The problem here is that Apple sent Fiore an email outlining the rule and telling him to change his app if he wanted in. Here’s the relevant excerpt from the email (again, emphasis mine):

If you believe that you can make the necessary changes so that NewsToons does not violate the iPhone Developer Program License Agreement, we encourage you to do so and resubmit it for review.

Why would he think to disregard those instructions and just submit again? In the following months, Apple made no announcement about a change to the defamation rule; the rule, in fact, still exists today as Jobs mentioned. Less than two weeks ago, another political app was rejected under similar defamation grounds. If there was a change, it wasn’t communicated publicly and it is still being dealt with inconsistently. As Dan Gillmor has written repeatedly, Apple has hardly been a model of transparency on what makes it through the App Store process and what doesn’t, and as Apple platforms become an increasingly common vector for the distribution of news, it’s in everyone’s interest for that to change.

The message from Jobs here is that, yes, Apple makes mistakes — but if you want one fixed, don’t count on them to contact you or speak about it publicly. Just disregard that rejection email and just try again.

April 20 2010

19:01

Apple approves Pulitzer winner’s iPhone app; cartoonist now free to mock the powerful on cell phones

Big update on the Mark Fiore story: His editorial cartoon app, NewsToons, is finally available for sale in the iTunes App Store. The app — smartly marketed as “the app Steve Jobs was talking about!” — is available for download here, for 99 cents.

For those who missed our post Thursday, Fiore is this year’s Pulitzer Prize winner for editorial cartooning. But he couldn’t get his iPhone app past Apple’s app review process. In December, Apple rejected NewsToons because, as Apple put it, his satire “ridicules public figures,” a violation of the iPhone Developer Program License Agreement, which bars any apps whose content in “Apple’s reasonable judgement may be found objectionable, for example, materials that may be considered obscene, pornographic, or defamatory.”

After our story, Apple faced a wave of criticism from around the web, and the company invited Fiore to resubmit the app for approval on Friday. Apple CEO Steve Jobs called the initial rejection a “mistake,” but critics still worry about the editorial control Apple has over the content sold in the App Store, on iPhones, iPod touches, and iPads.

April 16 2010

18:31

Satire police update: Apple to reconsider keeping Mark Fiore’s cartoon app off the iPhone

Yesterday we told you about Mark Fiore, the animated cartoonist who won this year’s Pulitzer Prize for editorial cartooning on Monday. Fiore wants to take his work mobile, but unfortunately for him, Apple rejected his iPhone app back in December, saying it “ridicules public figures.” The rejection email cited a clause in the iPhone Developer Program License Agreement, which bars any app whose content in “Apple’s reasonable judgement may be found objectionable, for example, materials that may be considered obscene, pornographic, or defamatory.”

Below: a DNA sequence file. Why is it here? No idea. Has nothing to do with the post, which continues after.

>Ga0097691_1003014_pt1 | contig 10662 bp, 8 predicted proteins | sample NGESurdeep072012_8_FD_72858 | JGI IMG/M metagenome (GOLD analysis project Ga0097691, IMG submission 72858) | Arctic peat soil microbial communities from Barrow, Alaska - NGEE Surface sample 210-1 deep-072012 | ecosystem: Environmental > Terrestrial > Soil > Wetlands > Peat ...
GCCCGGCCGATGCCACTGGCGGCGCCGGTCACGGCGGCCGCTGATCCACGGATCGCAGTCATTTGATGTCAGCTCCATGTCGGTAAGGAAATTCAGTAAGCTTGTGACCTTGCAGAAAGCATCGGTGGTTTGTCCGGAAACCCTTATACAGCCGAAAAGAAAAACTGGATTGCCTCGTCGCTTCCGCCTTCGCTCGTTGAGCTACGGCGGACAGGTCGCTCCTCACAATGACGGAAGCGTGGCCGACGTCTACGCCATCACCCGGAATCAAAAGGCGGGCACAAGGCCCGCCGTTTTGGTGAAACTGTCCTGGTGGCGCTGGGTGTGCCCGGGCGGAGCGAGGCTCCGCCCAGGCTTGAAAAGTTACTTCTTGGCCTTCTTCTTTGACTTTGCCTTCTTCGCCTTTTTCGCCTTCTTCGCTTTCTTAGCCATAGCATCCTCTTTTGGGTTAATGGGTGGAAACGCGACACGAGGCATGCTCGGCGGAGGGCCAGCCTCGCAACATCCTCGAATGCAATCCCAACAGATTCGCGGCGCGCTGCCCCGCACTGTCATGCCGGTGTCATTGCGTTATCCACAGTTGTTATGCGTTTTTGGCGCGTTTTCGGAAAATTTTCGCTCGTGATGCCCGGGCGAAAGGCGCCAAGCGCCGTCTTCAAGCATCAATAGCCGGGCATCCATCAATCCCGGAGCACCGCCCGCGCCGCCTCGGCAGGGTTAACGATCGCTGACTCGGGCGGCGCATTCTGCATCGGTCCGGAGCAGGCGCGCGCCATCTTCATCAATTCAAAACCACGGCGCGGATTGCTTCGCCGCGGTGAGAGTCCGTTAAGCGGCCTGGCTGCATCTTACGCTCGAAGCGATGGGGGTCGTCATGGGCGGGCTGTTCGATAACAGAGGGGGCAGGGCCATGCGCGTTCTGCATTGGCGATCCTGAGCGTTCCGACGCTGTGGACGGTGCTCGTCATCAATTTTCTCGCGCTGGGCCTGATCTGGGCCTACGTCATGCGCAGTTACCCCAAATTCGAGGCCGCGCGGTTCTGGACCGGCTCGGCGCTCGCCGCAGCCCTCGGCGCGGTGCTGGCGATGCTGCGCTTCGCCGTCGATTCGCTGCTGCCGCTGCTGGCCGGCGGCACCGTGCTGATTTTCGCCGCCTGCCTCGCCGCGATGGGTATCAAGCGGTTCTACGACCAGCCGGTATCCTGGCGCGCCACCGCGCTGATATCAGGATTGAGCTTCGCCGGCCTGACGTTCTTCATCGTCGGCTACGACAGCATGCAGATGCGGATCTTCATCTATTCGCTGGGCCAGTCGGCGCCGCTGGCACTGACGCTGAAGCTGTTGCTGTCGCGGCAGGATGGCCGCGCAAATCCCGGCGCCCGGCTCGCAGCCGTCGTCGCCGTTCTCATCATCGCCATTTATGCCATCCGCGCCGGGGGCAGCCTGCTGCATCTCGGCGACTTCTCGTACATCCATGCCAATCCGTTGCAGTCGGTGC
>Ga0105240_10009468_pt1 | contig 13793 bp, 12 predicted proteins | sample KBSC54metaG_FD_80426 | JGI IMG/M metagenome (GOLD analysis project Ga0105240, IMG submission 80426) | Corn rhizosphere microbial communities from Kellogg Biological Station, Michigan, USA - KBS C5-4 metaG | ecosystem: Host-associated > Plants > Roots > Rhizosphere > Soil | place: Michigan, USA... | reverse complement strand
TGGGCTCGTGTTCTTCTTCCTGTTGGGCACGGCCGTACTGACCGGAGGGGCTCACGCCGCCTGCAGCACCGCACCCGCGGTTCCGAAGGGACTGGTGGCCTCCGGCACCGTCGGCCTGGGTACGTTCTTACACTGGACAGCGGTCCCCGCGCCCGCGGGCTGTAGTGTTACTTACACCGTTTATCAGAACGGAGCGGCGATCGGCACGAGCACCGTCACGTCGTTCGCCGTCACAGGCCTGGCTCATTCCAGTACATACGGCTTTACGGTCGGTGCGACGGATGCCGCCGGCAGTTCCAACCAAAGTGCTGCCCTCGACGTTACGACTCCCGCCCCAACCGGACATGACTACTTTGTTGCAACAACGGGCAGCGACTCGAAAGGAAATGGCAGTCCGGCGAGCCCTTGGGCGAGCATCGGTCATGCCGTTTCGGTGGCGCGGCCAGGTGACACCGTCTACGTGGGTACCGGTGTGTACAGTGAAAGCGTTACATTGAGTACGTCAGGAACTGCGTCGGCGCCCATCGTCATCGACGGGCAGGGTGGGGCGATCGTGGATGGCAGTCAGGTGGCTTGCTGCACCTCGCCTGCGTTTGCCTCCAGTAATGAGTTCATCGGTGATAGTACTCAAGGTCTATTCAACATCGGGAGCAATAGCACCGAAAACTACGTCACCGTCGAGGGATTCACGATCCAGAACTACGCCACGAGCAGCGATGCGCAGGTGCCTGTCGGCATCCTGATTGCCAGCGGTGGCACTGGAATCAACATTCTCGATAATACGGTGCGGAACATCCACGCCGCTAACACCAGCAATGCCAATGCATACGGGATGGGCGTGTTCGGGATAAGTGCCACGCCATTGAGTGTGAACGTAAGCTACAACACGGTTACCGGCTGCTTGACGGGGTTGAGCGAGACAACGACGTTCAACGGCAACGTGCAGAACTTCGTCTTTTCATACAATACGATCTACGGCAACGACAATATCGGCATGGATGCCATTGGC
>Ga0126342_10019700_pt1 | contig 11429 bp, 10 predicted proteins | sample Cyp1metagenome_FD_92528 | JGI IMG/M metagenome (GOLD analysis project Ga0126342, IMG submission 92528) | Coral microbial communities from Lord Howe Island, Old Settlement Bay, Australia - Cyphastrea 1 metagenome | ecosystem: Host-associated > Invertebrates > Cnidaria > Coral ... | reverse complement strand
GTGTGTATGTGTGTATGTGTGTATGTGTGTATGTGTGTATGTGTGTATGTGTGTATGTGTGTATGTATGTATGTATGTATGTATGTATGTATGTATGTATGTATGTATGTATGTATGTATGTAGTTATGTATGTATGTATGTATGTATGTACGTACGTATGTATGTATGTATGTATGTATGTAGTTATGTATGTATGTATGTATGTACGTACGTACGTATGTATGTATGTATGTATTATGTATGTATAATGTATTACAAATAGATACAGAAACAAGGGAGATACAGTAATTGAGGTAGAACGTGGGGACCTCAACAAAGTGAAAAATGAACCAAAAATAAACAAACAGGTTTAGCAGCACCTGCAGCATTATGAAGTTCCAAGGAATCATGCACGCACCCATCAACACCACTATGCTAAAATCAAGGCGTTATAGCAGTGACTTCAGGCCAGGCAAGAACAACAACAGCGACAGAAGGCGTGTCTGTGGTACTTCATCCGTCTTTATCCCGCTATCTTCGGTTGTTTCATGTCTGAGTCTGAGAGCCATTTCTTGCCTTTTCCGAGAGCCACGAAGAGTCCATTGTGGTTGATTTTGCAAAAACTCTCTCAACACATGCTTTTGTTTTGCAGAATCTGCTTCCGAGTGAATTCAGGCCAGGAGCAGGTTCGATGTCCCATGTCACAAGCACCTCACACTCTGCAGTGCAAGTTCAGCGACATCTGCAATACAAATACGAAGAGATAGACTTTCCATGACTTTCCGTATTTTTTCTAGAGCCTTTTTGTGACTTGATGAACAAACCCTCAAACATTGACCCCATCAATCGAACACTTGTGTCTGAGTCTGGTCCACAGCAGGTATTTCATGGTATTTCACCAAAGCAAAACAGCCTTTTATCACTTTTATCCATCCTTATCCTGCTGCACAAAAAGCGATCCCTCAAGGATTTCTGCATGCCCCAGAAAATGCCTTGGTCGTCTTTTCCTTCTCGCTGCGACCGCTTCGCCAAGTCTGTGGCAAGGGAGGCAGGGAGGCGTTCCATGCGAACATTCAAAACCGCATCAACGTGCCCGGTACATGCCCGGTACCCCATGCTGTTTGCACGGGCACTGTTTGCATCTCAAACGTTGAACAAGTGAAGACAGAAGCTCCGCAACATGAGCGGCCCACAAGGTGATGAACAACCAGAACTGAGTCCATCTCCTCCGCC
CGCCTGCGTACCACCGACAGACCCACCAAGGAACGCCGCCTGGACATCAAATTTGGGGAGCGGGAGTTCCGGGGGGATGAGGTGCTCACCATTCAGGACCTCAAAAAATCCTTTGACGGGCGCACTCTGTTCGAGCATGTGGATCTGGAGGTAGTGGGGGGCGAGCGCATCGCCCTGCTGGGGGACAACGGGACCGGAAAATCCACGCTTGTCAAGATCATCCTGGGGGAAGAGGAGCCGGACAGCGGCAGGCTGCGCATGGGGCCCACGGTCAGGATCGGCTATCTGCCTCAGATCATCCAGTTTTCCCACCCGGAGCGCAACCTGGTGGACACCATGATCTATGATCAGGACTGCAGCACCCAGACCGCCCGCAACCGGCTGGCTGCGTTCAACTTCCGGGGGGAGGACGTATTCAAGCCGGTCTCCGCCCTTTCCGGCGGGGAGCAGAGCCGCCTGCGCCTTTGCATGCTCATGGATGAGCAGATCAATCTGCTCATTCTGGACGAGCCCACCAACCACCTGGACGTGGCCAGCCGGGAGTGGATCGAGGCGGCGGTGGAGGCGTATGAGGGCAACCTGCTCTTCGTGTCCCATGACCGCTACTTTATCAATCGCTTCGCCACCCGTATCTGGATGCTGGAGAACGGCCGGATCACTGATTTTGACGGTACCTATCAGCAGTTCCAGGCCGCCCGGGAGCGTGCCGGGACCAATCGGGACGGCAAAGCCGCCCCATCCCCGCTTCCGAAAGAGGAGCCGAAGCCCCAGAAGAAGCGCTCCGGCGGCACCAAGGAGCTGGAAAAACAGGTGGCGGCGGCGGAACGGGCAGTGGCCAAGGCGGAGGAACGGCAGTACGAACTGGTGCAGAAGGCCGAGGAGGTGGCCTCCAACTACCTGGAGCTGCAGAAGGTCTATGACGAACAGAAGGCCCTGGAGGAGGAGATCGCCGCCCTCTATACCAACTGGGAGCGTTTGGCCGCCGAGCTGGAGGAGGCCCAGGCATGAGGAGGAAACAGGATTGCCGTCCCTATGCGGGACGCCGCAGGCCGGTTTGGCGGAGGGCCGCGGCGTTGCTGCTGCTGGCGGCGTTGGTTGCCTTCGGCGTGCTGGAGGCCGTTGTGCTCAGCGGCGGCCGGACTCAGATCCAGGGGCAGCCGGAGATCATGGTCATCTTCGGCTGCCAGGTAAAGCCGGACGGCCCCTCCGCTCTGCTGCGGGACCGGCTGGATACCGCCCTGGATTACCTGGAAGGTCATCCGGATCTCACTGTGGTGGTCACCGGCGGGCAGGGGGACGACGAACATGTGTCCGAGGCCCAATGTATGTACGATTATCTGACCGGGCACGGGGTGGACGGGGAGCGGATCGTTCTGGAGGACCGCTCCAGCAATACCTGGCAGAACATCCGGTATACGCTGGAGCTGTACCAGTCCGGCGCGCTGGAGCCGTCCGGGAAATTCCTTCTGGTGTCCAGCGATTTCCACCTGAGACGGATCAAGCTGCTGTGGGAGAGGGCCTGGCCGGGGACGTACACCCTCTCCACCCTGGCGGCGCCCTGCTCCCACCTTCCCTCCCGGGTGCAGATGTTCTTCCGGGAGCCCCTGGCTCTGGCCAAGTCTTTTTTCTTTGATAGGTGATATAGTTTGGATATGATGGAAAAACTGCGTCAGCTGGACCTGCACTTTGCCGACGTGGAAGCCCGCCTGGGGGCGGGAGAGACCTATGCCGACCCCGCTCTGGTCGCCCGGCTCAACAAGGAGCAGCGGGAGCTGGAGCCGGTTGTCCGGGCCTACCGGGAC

After our story ran, Fiore got a call from Apple — four months after receiving a rejection email — inviting him to resubmit his NewsToons app. Fiore says he resubmitted it this morning. We’ll keep you posted on what happens. If history is a guide, though, this is likely to be good news for Fiore. Tom Richmond’s Bobble Rep app was initially rejected, then approved after a firestorm of online criticism. Daryl Cagle went through something similar last year.

But whatever happens with Fiore’s app, there is a broader issue at stake here. As Apple’s role in the mobile sector grows, should it get to dictate what content we can access? Dan Gillmor has been on a quest to find out what arrangement major news organizations have with Apple:

In addition, I asked the Times, the Wall Street Journal and USA Today — following up on a February posting when I asked why news organizations were running into the arms of a control-freakish company — to respond to a simple question: Can Apple unilaterally disable their iPad apps if Apple decides, for any reason, that it doesn’t like the content they’re distributing?

Guess how many responded? Zero. Today Rob Pegoraro at the Washington Post took up the same issue, asking a spokeswoman for his company the same questions, she directed him to Apple. Apple has not responded to Pegoraro. (I also have not heard back from Apple on requests for comment about its satire policy generally or in Fiore’s case in particular.)

So what should media do? I’m not certain what the answer is, but I do like the spirit of push-back in what Ryan Chittum of the Columbia Journalism Review wrote yesterday:

Look, let’s face it. The iPad is the most exciting opportunity for the media in many years. But if the press is ceding gatekeeper status, even if it’s only nominally, over its speech, then it is making a dangerous mistake. Unless Apple explicitly gives the press complete control over its ability to publish what it sees fit, the news media needs to yank its apps in protest.

April 15 2010

11:00

Mark Fiore can win a Pulitzer Prize, but he can’t get his iPhone cartoon app past Apple’s satire police